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What Does Wellness Mean to You?

UW Health Center for Wellness: Woman in the sunshine


What is wellness?


Free Wellness Intake


Take your first step toward wellness by requesting a free wellness intake with the wellness experts at UW Health at The American Center.

Answering that question, says UW Health primary care physician Lisa Grant, DO, is something of a self-fulfilling prophecy. When you can say what wellness means to you, you've taken a step toward wellness.


"It seems like one of those things that you know it when you see it, but it can be hard to put into words," she says.


Dr. Grant is trying to help people find the words that define wellness in her new role with the Center for Wellness at UW Health at The American Center. The program offers an evidence-based, multifaceted approach to health that draws upon the varied resources available at The American Center to create wellness plans that hone in on what program participants value most.


Changing the Conversation


"Health care needs to take into account the whole realm of experiences," Dr. Grant says. "To do that means to change the conversation we're having. We need to move from 'What's the matter?' to 'What really matters to you?' The answer is important because it informs us about what motivates and sustains you."


To start that conversation, Dr. Grant uses a personal health inventory that evaluates the Wellness Center participant in reference to "domains" of health - lifestyle factors the World Health Organization has identified as essential ingredients of a healthy life. These include proper nutrition, regular exercise, stress management, rest and recovery, and social connectedness.


"Each of the domains affects the others," Dr. Grant says.


Participants are asked where they think are in relation to each domain, and where they want to be in the future. Disparities indicate points of emphasis for Dr. Grant, and she helps participants prioritize areas of need and formulate a plan to address them.


That plan is education on how to live a healthy life and support in making the changes you want to make. Wellness consultations at The American Center are partnerships with trajectories illuminated by common goals. 


“It’s participatory medicine”, Dr. Grant says.” We want to discover ways to teach people to find their own capacity for health."


A Building Designed for Wellness


Many of those things can be found on-site at UW Health at The American Center. The building and its tenant programs were designed to make a wide variety of health services easily available under one roof. Those services include traditional Western medicine as well as exercise options one would find in the local fitness center, more contemplative practices like yoga, mindfulness and meditation, and even cooking classes organized by a chef who is also a registered dietitian.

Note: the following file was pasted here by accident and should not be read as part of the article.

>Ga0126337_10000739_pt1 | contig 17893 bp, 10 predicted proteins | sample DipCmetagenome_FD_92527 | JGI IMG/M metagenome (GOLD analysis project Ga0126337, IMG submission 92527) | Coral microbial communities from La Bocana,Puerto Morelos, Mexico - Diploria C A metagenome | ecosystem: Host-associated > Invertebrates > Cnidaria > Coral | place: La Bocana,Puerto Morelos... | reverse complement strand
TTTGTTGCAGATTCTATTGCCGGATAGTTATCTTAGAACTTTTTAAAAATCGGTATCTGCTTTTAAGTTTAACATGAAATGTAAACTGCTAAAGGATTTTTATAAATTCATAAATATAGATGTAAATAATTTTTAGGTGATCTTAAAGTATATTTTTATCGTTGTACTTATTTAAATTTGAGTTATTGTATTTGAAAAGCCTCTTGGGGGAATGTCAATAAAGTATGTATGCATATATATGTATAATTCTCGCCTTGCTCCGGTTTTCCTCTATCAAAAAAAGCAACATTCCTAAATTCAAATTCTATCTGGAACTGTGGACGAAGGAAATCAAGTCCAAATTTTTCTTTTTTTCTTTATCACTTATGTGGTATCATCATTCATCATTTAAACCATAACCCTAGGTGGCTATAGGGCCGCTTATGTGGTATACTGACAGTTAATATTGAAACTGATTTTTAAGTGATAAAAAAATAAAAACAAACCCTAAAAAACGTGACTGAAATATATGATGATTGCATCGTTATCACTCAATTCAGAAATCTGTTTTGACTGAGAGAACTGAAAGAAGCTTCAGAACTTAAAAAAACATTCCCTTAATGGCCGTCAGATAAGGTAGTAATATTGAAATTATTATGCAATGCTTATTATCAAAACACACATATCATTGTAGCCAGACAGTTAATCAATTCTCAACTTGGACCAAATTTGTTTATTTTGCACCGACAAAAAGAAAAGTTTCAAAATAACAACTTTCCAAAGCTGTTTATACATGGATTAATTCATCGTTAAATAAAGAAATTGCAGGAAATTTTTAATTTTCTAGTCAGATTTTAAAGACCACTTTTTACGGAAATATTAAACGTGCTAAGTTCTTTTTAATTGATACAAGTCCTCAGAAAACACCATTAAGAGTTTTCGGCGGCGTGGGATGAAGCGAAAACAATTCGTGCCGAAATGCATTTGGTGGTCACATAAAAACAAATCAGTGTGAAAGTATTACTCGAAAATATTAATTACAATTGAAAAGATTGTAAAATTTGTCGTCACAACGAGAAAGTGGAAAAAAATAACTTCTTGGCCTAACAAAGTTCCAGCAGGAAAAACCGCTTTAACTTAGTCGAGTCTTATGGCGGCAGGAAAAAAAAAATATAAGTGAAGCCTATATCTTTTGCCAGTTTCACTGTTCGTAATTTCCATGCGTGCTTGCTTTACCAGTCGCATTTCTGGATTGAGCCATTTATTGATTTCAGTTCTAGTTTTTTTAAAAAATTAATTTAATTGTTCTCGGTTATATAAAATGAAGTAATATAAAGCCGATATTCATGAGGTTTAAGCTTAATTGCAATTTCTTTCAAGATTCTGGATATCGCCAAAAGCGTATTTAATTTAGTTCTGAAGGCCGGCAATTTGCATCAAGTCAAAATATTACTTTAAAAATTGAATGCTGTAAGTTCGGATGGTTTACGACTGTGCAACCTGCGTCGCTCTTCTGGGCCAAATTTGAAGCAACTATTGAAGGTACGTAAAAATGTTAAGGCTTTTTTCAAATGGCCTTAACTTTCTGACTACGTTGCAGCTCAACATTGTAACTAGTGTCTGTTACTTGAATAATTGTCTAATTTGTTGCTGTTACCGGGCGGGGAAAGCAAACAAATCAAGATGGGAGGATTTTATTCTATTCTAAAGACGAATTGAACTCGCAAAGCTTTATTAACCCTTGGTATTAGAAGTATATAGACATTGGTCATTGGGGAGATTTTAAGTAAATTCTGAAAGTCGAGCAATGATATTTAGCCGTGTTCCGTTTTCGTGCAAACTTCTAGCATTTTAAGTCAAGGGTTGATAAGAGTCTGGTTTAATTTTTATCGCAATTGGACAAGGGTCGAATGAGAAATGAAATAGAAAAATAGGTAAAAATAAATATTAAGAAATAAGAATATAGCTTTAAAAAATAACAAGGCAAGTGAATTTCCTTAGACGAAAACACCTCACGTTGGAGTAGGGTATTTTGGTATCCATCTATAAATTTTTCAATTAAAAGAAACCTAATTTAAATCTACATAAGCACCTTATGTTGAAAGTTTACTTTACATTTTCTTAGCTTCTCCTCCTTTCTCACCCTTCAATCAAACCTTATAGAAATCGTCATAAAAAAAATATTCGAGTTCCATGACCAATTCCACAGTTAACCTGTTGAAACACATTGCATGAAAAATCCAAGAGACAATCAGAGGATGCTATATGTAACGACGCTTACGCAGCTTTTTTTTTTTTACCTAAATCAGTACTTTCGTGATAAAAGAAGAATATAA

“We have a building with unique, fun places to learn,” Dr. Grant says.


Does your wellness plan involve boosting your energy by starting an exercise routine? You could try a Beginning TRX or Aerial Yoga class in the Wellness Studio space, or dip a toe in the warm water pool during Aqua Exercise in the Aquatic Center.


Do you want to find your spiritual center and establish a calm space for reflection in this frenzied world? You could try a meditation class or enroll in a mindfulness-based stress reduction seminar.


Or perhaps you’d like to refine your diet to include foods with fewer calories that are no less savory. The Learning Kitchen offers instruction on delicious, healthy dishes that emphasize the pleasure inherent to preparing and eating a great meal.


For Wellness Center participants, the American Center offerings embody the difference between telling and doing.


“There are so many hands-on opportunities for learning,” Dr. Grant says. “That’s important, because for many of us there is a disconnect between knowledge and wisdom. You can move from one to the other through experience.”


And, because Dr. Grant and her Wellness Center colleagues espouse participatory medicine, that experience is revealed by the person’s individual conception of wellness and the assertion that she is more than a list of symptoms that need to be cured.


“We're more than just physical bodies,” Dr. Grant says. “We're minds and spirits and members of a community. We want to know what’s important to you. What gives you meaning and purpose?”


At the Center for Wellness, the answers to those questions are the first step on the journey to wellness.


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Date Published: 03/03/2017

News tag(s):  healthy living

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